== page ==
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Now that the z9 BC mainframes are making their way to the market, the z800 has reached the terrible two. Mainframes that are two generations old can drop from sight, or at least viability, like boat anchors. Prices of used z800s have plummeted, right according to the traditional script. But this time things might turn out differently. Depending largely on IBM's practices, the z800 could be reincarnated, not as popular platform for general purpose use as a mainframe, but as a cost-effective host for a diverse collection of workloads.
When it comes to running a stack of IBM software packages and the mainframe applications they support, there's no question the z800 is a goner. IBM's software charges are based on MSU performance, and under IBM's capricious MSU rating system the newer z890 gives about ten percent more performance per MSU than the z800. The z9 BC ratings give the brand new models another 10 percent. In simple cases, the software for a z9 BC will run 19 percent faster less than the same stack on a z800 with the same MSU rating, but at the same cost. That translates into 19 percent workload growth on IBM's nickel before a customer has to move to a higher, more costly machine with a higher MSU number.
A z800 doesn't have the finer granularity of a z890, let alone the 54 performance choices offered by the z9 BC. So, when a z800 user needs a hardware upgrade, the software license fees speak for themselves. The case for a new machine compared to that upgrade will almost certainly include an attractive if not compelling set of figures reflecting the software cost advantage of the z9 or z890. The technical advantages of a newer machine, such as the availability (and lower price) of zIIP, zAAP, and IFL Linux engines, only strengthen the case for forward migration.
But that's not the whole story, not by a long shot. With the smallest used z800 machines available for less than $50,000, and the largest four-engine boxes offered for about $175,000, imaginative customers may find the machines just too cheap to ignore. For some, the purchase price can be the full price, because there may be no reason to pay for maintenance on a z800. Getting a spare or replacement processor can be more affordable than paying for IBM repair services, particularly if that spare can be put to work until (or unless) it's actually needed.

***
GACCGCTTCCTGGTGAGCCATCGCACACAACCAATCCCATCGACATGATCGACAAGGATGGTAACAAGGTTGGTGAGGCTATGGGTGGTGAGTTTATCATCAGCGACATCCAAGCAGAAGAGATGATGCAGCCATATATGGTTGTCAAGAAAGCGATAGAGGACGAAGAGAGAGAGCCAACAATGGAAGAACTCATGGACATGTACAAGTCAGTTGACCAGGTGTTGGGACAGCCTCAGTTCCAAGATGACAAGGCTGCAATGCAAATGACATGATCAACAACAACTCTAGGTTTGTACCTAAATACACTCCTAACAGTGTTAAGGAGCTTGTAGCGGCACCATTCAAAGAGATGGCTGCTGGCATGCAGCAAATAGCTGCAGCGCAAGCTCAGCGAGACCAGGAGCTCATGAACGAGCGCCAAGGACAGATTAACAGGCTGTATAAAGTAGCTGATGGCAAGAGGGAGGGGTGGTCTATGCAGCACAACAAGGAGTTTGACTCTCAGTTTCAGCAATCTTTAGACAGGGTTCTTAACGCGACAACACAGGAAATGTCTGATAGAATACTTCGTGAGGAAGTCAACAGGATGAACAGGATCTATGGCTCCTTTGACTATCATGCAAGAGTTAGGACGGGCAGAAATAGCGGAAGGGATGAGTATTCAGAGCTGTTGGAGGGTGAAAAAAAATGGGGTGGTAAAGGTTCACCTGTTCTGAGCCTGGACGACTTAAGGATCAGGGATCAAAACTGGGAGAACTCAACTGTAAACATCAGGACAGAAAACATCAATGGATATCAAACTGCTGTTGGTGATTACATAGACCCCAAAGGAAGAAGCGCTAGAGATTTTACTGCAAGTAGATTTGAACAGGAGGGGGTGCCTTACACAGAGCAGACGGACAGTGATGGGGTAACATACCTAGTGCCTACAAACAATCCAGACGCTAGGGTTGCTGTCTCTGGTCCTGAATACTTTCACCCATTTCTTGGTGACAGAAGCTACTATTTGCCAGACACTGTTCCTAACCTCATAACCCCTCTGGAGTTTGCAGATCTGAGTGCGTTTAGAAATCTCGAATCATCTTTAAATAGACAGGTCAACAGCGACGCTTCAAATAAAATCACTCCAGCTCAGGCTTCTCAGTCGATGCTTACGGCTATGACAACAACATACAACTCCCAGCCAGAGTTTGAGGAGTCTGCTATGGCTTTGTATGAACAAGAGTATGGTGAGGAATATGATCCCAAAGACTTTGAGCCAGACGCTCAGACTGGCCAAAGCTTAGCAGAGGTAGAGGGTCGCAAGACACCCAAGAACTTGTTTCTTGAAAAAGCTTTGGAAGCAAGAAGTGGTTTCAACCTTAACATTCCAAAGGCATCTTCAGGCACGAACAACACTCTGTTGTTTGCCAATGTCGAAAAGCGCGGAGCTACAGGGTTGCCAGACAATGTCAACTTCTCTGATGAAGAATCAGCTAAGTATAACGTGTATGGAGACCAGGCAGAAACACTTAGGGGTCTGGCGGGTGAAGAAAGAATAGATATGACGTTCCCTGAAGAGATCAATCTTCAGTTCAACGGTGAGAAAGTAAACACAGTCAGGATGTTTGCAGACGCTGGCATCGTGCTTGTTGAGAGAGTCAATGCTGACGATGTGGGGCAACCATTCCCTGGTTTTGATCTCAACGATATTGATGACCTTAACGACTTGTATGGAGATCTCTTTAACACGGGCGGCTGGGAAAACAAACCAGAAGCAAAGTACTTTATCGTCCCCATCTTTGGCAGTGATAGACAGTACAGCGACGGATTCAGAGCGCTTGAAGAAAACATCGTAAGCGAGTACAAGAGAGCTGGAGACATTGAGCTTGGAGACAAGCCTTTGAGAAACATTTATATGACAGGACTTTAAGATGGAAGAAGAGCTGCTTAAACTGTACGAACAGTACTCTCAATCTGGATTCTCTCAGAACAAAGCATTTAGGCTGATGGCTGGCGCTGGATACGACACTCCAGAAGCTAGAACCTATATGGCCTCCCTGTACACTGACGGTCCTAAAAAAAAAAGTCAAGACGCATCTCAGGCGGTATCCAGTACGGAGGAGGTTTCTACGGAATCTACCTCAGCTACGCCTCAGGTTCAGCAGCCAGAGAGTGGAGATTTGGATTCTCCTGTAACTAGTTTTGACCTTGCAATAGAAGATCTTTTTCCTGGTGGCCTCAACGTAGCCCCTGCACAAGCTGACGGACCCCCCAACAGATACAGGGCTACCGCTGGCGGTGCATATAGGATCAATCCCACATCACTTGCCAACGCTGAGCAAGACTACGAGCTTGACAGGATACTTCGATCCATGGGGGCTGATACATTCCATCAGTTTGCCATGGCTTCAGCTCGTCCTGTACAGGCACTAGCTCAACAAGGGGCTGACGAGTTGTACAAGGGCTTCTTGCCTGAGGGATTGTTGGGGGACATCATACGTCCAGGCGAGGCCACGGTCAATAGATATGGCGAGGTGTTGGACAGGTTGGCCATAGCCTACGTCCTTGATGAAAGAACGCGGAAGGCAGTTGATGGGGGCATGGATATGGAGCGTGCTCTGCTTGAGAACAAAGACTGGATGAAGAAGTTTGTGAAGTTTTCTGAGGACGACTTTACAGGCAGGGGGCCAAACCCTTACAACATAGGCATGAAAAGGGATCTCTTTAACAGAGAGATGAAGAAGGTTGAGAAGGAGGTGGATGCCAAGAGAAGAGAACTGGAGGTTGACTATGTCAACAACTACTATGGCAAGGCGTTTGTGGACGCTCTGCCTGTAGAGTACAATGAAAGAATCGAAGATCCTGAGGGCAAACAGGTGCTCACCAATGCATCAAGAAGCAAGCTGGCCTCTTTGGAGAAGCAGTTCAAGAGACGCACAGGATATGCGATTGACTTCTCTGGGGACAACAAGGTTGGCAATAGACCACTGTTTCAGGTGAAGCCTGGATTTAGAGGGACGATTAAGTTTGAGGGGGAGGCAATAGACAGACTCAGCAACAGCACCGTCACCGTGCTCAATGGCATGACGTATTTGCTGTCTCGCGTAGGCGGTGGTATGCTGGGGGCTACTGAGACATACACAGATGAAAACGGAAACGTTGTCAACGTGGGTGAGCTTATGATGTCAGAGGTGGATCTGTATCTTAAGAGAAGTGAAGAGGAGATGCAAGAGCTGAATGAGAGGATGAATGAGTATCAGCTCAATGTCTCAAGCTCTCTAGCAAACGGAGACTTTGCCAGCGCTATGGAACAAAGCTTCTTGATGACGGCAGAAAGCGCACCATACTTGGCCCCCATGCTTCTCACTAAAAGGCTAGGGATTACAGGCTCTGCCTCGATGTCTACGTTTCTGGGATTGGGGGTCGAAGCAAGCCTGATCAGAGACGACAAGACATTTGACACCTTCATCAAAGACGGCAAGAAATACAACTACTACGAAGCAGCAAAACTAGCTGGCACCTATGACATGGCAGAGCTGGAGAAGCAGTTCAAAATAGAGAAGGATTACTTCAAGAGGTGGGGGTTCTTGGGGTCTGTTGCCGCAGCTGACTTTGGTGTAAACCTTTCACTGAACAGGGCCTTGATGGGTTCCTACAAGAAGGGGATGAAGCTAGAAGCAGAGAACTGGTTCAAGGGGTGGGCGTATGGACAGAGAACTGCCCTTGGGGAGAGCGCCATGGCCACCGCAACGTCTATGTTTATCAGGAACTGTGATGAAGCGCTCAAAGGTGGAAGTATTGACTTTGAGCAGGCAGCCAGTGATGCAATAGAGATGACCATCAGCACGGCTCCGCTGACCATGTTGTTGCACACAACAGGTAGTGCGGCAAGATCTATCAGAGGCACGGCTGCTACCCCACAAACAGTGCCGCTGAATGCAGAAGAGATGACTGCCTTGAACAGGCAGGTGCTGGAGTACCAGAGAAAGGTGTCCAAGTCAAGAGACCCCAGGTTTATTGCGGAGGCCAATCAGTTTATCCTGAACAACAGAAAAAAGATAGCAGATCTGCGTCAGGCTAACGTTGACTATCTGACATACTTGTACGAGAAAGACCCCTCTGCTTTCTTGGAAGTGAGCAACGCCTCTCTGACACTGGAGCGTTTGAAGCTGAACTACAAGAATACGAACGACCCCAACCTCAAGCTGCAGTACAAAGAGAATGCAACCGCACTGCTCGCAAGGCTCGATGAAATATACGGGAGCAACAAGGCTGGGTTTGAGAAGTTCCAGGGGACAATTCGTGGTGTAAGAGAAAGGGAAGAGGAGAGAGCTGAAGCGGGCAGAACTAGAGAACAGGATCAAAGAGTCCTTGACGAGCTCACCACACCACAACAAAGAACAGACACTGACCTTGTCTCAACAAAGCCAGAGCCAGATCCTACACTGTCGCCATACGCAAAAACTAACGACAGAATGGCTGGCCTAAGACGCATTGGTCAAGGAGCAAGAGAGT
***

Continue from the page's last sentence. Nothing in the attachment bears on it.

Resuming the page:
A cheap z800 running z/VM and Linux can provide a single box alternative to a Linux (or Unix) server farm, and some shops will see right away that the mainframe alternative is preferable to racks of x86 boxes and their networking apparatus. Another option comes from IBM in the form of z/OS.e, a runtime subset of z/OS that can enable users to offload costly capacity from a newer, general-purpose mainframe that will still be needed for work that can't be performed under z/OS.e. The z/OS.e choice is, of course, irrelevant to VM/VSE shops.
Lastly, a cheap z800 can provide a disaster recover environment, very possibly at lower cost than a DR program bought from IBM or one of the other big DR service firms. There's no license charge as long as the emergency software isn't in emergency use, and as we've pointed out, the cost for maintenance is a matter entirely in the users' hands. Nervous users who don't want to pay for maintenance on a DR box can fire the machine up as often as it takes to prove the backup iron is in working order. The numbers tell the story: a whole used 2066-001 costs $50,000 to $60,000; IBM maintenance on the box is about $50,000 a year.